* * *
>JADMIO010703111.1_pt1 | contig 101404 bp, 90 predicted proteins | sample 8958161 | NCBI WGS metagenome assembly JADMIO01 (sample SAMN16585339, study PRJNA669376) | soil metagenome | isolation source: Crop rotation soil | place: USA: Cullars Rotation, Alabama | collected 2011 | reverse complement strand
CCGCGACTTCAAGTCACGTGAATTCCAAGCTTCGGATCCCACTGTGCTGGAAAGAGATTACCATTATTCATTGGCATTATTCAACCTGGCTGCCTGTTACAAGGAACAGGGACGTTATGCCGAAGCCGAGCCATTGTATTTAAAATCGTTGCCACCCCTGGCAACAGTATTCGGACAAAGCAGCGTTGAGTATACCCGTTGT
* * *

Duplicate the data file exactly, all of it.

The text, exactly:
>JADMIO010703111.1_pt1 | contig 101404 bp, 90 predicted proteins | sample 8958161 | NCBI WGS metagenome assembly JADMIO01 (sample SAMN16585339, study PRJNA669376) | soil metagenome | isolation source: Crop rotation soil | place: USA: Cullars Rotation, Alabama | collected 2011 | reverse complement strand
CCGCGACTTCAAGTCACGTGAATTCCAAGCTTCGGATCCCACTGTGCTGGAAAGAGATTACCATTATTCATTGGCATTATTCAACCTGGCTGCCTGTTACAAGGAACAGGGACGTTATGCCGAAGCCGAGCCATTGTATTTAAAATCGTTGCCACCCCTGGCAACAGTATTCGGACAAAGCAGCGTTGAGTATACCCGTTGT